In a departure from our time-honoured tradition of making tenuous and fairly socially unproductive comparisons between colleges, we compiled the following graph of porn usage by faculty:

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All the land economists who replied to our survey said they watched porn daily or more than once a week. We can only surmise that such sexual frustration is the natural consequence of hanging out with sheep and/or in the Pitt Club.

Meanwhile, only a third of classicists – remarkably chaste – watch porn more than once a week, preferring the notoriously erotic poetry of Catullus, as several classicist Tab writers reminded us.

How chaste is your faculty?

Not really related to porn if we’re going to be honest. But you’re probably curious so we thought we’d chuck it in. 17% of Cantabs overall said they were virgins. In a revelation that in no way confirms any subject stereotypes whatsoever, mathmos have the highest percentage of virgins among their ranks, just edging out Physics and Chemistry, Biology and Engineering students. We’re really shocked by this. Really.

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Is porn still taboo?

More than half of respondents said they’d felt ashamed of their porn-watching. A lot of students worried they were too reliant on porn, and more than a third of men in total said they “find it hard” to stop watching porn, as compared to one in ten women. Of those men who said they watched porn daily, 54% said they found it hard to stop.

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We asked Erika Lust, indie erotic film director, for her views. “Although porn is still viewed as taboo for many from the older generations, it’s a huge part of our culture, whether we like it or not. Especially for the younger generation. Sex is one of the most carnal parts of being a human being, which breeds curiosity of course! It’s completely natural to feel that way when you are growing up.”

“So with such easy access to the internet and poor sex education in schools, young people turn to internet pornography to find out more. Porn is a discourse on sexuality. It has the power for education, inspiration and arousal IF it’s been made with ethical values. But the truth is, it’s a worry that many young people might be learning bad values about sex, sexuality and women from watching mainstream porn made by chauvinistic white middle-class men. But this is what can make proving it’s right to watch porn a bit of a conundrum.”

Feminism

Only a small proportion of respondents told us that they didn’t consider themselves feminists. Women were more likely to identify as feminist than men.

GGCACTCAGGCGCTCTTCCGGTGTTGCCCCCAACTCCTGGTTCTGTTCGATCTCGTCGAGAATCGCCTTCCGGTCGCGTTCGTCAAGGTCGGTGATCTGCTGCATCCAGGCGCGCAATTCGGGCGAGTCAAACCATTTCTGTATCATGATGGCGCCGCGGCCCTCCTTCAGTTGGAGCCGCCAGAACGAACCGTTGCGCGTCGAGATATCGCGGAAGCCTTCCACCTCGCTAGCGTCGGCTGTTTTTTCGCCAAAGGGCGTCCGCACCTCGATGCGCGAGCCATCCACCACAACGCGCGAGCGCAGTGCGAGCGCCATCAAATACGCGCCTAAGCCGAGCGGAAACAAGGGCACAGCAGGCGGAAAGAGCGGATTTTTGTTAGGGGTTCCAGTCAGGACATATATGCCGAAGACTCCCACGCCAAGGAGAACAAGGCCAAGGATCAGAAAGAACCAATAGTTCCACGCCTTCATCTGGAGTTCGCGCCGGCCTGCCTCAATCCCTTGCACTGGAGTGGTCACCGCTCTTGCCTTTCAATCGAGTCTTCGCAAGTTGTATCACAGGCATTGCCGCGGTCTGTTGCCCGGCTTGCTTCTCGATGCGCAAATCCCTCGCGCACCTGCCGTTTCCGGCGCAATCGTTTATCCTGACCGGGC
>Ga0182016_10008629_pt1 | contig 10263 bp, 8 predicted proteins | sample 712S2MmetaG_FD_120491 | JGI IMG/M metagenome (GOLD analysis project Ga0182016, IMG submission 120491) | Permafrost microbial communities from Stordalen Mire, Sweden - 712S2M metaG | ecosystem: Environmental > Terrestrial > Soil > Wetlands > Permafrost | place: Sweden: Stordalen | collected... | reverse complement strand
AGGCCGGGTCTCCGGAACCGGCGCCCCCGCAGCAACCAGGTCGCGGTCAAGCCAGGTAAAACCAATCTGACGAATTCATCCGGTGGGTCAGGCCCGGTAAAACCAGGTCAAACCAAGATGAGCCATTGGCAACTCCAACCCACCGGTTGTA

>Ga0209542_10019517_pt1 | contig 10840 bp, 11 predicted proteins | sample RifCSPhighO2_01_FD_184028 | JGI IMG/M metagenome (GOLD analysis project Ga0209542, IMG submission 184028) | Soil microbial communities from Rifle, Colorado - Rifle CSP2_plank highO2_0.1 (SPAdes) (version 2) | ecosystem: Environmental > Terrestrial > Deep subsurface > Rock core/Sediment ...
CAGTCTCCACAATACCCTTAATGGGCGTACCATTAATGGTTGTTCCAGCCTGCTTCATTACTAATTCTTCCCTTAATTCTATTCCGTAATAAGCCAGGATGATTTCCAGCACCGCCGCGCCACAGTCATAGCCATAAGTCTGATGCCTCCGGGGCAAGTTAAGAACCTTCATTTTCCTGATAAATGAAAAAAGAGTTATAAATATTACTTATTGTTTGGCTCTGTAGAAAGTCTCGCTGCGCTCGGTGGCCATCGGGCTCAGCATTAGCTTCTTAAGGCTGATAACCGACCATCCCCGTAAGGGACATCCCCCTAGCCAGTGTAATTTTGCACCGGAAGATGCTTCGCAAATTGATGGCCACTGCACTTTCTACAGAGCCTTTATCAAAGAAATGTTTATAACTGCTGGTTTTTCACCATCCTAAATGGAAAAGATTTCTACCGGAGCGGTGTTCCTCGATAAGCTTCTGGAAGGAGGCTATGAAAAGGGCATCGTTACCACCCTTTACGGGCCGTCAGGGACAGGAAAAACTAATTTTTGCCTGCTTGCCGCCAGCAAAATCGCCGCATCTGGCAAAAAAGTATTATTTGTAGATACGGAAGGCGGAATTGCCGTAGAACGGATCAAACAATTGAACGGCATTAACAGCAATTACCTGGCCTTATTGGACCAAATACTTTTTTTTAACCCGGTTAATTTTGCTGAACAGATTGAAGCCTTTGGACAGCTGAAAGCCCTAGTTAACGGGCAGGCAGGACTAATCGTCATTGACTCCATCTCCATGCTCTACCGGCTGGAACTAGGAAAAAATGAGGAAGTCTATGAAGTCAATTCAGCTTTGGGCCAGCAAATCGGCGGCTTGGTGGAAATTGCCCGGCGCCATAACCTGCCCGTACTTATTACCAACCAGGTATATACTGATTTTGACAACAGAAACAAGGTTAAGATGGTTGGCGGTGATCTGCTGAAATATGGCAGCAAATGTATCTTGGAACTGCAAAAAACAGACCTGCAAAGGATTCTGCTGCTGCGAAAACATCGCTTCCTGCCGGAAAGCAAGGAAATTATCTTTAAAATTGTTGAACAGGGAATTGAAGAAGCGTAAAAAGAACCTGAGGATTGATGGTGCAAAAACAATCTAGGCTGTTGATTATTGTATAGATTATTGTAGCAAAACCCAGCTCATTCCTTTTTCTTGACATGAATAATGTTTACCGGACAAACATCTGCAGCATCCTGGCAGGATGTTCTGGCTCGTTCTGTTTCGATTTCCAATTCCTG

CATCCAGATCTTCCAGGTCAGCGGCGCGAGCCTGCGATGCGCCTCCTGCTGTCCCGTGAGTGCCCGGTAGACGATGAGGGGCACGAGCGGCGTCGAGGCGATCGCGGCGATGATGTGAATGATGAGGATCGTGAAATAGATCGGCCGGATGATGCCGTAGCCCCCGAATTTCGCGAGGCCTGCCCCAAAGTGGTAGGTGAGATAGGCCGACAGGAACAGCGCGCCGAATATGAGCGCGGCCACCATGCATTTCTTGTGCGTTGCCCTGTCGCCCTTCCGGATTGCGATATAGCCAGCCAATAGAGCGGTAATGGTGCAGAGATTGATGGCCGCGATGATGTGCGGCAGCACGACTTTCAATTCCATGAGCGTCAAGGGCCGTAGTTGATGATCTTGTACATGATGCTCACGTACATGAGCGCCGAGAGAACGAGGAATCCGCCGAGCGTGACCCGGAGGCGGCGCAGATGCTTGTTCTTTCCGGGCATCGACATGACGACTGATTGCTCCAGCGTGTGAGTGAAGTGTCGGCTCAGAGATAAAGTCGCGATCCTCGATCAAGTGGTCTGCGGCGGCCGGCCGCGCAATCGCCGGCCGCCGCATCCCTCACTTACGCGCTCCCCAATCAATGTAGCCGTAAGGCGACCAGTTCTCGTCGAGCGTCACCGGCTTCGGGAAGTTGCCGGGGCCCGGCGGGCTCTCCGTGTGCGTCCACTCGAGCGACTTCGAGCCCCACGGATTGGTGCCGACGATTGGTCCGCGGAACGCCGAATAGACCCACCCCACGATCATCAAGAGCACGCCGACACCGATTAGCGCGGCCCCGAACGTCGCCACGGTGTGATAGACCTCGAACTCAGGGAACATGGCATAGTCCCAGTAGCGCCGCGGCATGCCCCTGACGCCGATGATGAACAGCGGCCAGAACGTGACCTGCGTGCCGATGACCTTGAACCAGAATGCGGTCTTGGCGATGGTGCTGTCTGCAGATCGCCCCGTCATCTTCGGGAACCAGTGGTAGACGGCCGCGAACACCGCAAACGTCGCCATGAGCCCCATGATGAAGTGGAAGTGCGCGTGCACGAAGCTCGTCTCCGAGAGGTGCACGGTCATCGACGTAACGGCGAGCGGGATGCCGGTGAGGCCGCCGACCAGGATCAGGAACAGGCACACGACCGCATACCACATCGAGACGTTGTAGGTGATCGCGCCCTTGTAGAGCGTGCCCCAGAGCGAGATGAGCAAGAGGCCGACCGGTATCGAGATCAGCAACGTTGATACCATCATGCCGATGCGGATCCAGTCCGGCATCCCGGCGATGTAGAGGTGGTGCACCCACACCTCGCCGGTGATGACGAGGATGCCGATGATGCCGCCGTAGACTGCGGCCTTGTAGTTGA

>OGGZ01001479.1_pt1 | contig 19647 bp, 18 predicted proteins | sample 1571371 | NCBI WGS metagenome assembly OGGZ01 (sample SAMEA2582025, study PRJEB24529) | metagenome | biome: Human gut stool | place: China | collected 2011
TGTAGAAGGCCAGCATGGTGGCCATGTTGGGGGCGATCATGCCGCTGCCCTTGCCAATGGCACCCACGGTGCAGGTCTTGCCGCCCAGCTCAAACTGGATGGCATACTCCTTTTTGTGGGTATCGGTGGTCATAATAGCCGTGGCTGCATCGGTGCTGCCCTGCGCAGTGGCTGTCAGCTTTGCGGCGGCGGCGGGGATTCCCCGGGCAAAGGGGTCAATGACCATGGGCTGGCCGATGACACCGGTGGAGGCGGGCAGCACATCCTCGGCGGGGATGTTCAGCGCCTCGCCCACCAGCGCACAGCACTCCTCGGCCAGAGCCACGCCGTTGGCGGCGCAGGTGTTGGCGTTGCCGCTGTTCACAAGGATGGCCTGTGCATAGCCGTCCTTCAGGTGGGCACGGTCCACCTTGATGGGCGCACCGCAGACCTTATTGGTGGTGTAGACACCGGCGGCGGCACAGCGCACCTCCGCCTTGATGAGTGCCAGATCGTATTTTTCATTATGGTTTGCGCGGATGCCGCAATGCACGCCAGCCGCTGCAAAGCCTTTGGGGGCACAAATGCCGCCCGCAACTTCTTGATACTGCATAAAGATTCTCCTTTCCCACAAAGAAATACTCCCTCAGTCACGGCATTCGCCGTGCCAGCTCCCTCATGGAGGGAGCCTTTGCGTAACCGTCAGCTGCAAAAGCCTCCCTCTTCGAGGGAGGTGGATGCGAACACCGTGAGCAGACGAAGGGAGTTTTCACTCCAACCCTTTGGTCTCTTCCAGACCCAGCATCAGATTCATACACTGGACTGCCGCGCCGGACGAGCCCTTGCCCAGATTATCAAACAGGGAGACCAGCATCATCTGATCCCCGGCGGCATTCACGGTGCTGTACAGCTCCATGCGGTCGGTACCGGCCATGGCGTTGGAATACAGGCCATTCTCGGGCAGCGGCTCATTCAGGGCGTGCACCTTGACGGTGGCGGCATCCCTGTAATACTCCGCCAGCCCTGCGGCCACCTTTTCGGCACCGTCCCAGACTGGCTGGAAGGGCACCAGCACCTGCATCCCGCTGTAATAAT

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Langton, who is famous for her work on porn and objectification, said: “What I find heartening is that that around 80% of respondents want to describe themselves as feminists. That is great news. The same proportion [given the option between right and wrong] say that using pornography is ‘right’—giving light-hearted, ‘whatever floats your boat’ reasons.”

She said “the responses are remarkably frank, and thoughtful, and honest”. She hoped the answers would “be part of a wider conversation about the mismatch between the taken-for-granted feminism, and the taken-for-granted porn use.  Anyone who cares about women, and about freedom, and about sex might want to find out more about the damage porn may be doing to what they care about. Some possible starting points: Gary Wilson’s TED talk ‘The Great Porn Experiment‘, Ran Gavrieli’s TED talk “Why I stopped watching porn’, and the Cambridge Union debate last year.”

And finally: Does true love still exist in the post-ironic age?

Although the overwhelming majority of students are romantics at heart, women were less likely to believe in true love than men. We make absolutely no judgement as to whether that is related to the quality of the options available to Cambridge women.

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Stay tuned for Part 3: Cantabs’ Comments with gems like “It’s a visual aid for sex like idk a dildo for the eyes or something”.

PSA FOR STATISTICIANS: To save you time, we’ve prepared a short passage you can copy and paste into the comment section: “Typical Tab. So statistically illiterate. This is a self-selecting, flawed survey conducted via Google Forms, with no way of preventing repeat entries. It’s not even peer-reviewed. You should be ashamed of yourselves.”